Equatorial Guinea and Galicia add 76 billion euros to the economic weight of the “Portuguese-speaking” nations

14 April 2014

Equatorial Guinea and Galicia are the two economies closest to joining the Community of Portuguese-speaking Countries (CPLP) and they may add almost 76 billion euros to the bloc’s economic weight.

Equatorial Guinea, whose economy is worth US$19.7 billion (14.2 billion euros) is expected to join the CPLP in July and the autonomous Spanish region of Galicia, which has important historical and cultural ties with Portugal, this week adopted a law intended to boost its ties with the eight Portuguese-speaking nations.

Law 1/2014, also known as the Paz Andrade Law, “for making use of the Portuguese language and ties with Lusophony,” noted that Portuguese is now the most widely spoken language in the southern hemisphere and is a working language for 20 international organisations, and the official language of “nine countries and the territory of Macau, China.”

“Amongst them are economic powerhouses such as Brazil and other emerging economies,” the law says, stipulating that Portuguese should be taught more in the region and used in public administration as well as promotion of the presence of entities and people from Portuguese-speaking countries at Galician Autonomous Community events.

“To improve Galician social, economic and cultural development, the authorities should promote all the measures necessary to best make use of that historical advantage,” it said.

Without referring specifically to the CPLP or to Forum Macau, the two biggest diplomatic and political hubs of the Portuguese-speaking world, the Galician law stipulates “participation by institutions in Portuguese-speaking areas of all kinds,” namely the economic and cultural sectors.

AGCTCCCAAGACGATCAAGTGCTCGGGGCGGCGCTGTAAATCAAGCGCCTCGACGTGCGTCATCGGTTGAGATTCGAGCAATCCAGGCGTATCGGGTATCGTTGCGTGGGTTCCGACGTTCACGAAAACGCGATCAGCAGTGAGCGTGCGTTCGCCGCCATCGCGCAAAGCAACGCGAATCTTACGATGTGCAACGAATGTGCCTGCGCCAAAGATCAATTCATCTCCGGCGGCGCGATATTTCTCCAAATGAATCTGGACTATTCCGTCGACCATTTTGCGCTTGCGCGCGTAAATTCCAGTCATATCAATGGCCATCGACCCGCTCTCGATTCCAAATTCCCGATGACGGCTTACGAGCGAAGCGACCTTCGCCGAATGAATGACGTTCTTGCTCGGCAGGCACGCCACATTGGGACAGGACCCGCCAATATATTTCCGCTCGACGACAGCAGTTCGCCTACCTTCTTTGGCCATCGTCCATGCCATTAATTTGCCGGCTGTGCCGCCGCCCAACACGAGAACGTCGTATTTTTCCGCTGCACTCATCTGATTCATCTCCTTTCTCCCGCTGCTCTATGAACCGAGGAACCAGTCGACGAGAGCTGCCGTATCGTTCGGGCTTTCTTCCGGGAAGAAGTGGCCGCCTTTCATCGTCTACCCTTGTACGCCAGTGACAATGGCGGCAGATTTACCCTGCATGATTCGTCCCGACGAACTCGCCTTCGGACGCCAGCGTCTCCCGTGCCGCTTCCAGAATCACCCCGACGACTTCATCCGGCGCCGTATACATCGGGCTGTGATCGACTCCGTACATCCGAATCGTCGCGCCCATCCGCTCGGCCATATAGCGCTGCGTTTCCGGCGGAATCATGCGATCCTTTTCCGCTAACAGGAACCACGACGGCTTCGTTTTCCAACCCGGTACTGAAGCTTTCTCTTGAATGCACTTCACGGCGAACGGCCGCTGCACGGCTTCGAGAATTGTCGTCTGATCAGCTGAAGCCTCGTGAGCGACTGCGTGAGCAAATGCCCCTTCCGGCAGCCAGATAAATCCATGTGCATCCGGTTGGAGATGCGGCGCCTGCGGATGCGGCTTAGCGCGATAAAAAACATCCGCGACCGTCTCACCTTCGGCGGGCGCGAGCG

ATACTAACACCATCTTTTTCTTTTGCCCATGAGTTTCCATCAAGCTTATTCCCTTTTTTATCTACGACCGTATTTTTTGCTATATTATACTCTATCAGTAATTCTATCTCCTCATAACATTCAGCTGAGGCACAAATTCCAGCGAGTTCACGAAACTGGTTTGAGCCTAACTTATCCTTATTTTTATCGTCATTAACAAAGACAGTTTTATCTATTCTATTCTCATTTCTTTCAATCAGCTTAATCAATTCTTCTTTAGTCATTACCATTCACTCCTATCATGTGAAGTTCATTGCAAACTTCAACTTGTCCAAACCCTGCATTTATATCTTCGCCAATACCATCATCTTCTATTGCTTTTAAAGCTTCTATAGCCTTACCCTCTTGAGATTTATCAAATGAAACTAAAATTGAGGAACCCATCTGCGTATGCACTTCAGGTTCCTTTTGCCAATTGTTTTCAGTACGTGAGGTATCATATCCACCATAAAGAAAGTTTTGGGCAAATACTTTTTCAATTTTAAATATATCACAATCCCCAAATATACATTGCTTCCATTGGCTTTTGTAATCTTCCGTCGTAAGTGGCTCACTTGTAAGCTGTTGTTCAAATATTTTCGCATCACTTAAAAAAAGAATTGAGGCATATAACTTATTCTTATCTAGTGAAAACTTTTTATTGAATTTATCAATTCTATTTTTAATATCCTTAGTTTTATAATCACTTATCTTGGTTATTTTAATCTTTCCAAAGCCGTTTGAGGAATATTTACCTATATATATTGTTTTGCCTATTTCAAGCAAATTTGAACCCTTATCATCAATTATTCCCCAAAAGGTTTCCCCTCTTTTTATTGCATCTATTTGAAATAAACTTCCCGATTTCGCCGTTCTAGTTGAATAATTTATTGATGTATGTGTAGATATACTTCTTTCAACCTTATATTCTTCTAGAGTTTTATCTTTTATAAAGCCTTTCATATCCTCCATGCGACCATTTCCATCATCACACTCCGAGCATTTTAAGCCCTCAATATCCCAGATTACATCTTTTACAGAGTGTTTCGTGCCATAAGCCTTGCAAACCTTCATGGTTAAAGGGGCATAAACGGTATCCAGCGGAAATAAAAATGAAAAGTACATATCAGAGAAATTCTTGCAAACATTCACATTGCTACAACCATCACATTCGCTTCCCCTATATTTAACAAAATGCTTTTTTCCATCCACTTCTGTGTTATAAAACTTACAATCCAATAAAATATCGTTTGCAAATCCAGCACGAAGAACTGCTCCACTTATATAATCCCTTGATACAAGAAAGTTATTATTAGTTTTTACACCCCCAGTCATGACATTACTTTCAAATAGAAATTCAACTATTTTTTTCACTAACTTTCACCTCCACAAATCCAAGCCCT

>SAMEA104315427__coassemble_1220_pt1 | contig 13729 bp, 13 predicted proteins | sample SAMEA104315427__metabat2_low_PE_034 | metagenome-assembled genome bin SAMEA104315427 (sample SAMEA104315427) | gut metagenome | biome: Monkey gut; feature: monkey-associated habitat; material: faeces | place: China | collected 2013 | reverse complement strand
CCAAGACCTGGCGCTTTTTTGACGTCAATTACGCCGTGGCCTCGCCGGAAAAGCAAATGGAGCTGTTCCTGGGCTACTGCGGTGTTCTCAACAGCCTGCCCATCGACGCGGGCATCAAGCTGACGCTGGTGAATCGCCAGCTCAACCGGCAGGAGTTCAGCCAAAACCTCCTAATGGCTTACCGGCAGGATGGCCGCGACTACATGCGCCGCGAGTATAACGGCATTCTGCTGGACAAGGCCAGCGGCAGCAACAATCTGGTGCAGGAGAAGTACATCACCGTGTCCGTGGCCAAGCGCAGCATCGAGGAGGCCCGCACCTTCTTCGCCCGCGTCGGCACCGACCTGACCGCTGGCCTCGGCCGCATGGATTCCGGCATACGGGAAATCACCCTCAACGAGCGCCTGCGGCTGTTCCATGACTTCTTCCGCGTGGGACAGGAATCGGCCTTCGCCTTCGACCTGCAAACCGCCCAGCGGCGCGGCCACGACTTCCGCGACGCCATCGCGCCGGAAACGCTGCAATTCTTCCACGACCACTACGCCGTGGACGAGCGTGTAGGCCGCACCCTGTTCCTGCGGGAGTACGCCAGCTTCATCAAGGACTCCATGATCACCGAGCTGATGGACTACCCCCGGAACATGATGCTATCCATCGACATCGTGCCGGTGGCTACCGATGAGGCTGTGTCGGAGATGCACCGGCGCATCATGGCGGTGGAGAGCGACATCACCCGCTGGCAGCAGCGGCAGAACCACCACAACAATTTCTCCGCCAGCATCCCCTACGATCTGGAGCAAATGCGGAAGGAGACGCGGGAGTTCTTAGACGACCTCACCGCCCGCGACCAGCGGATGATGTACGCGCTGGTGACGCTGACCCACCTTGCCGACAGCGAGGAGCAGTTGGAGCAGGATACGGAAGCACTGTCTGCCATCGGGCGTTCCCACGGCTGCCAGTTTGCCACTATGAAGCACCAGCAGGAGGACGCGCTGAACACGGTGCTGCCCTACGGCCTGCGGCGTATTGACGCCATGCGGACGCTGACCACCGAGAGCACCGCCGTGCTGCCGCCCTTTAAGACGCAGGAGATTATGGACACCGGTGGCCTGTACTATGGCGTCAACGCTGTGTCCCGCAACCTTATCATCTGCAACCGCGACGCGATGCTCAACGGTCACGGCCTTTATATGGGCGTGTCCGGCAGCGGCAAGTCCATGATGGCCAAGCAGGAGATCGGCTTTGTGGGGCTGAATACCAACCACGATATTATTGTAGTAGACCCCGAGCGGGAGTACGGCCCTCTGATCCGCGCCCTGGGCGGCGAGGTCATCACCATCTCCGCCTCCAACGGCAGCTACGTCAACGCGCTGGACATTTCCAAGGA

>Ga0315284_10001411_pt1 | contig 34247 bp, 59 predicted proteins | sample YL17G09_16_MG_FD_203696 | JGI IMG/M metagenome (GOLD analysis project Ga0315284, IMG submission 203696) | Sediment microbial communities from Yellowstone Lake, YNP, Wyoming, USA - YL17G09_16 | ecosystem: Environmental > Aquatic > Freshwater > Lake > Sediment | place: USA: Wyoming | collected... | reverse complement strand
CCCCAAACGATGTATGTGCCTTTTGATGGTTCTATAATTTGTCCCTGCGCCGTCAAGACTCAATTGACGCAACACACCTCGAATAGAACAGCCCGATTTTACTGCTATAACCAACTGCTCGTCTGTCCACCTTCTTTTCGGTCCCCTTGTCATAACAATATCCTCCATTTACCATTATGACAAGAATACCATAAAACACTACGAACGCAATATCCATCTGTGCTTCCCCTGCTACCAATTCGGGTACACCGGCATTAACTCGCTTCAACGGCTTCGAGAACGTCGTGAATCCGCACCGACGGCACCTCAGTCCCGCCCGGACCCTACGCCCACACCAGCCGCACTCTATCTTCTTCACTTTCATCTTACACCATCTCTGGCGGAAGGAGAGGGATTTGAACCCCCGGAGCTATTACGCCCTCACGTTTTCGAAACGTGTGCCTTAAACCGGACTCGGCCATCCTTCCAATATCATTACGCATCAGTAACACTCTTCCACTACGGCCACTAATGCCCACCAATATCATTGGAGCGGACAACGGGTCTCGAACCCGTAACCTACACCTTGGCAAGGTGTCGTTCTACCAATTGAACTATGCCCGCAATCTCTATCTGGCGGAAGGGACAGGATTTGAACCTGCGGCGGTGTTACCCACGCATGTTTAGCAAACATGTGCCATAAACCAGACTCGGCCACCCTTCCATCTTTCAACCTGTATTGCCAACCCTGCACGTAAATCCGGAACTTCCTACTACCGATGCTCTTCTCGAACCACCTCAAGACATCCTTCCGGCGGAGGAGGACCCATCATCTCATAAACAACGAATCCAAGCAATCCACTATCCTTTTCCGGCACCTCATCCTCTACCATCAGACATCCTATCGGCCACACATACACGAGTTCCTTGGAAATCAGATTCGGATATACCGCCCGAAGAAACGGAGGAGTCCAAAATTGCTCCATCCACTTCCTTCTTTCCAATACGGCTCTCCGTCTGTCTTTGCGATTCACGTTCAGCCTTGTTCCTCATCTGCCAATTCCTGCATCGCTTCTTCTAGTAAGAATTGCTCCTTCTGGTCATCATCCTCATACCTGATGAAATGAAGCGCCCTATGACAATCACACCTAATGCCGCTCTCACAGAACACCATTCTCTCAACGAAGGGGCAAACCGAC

With 2.8 million inhabitants, Galicia’s economy is worth around 55.8 billion euros and has important automotive, textile, forestry and other sectors.

Equatorial Guinea’s membership of the CPLP is expected to be concluded in July, at the CPLP summit in Dili, after the country has fulfilled all of the requirements.

The economic weight of Equatorial Guinea, which is the result of a significant oil industry, is already felt in Portugal, where recently a public investment fund reached an agreement to buy a stake in the Banif bank.

According to the chairman of the Business Confederation of the Community of Portuguese-speaking Countries (CE-CPLP), Salimo Abdula, the joint gross domestic product (GDP) of the Portuguese-speaking countries now accounts for around 4 percent of total world GDP, and is expected to grow.

Speaking recently, Abdula said he expected Portuguese-speaking countries to account for 10 percent of world GDP, within ten to fifteen years, if governments join forces and focus on having a real economic community.

“We have the conditions, we have been blesses, we have the large scale natural resources that have been discovered over the last ten years, we have a young workforce and, if we position ourselves properly, taking the technology needed to provide added value to our natural resources where they exist, we can turn the CPLP into a star,” Abdula told Portuguese news agency Lusa.

Trade between China and the Portuguese-speaking countries rose 2.31 percent in 2013 5o US$131.4 billion, with Brazil remaining as China’s main economic partner (US$89.85 billion in trade, or 5.11 percent more year on year).

With Angola, which was the second-largest trading partner in the Portuguese-speaking world, trade fell by 4.24 percent, to US$35.91 billion, and with Portugal, which is the third-largest Portuguese-speaking partner, trade fell 2.78 percent to US$3.9 billion.

With Mozambique trade rose 22.6 percent to US$1.64 billion in 2013. (macauhub/PT)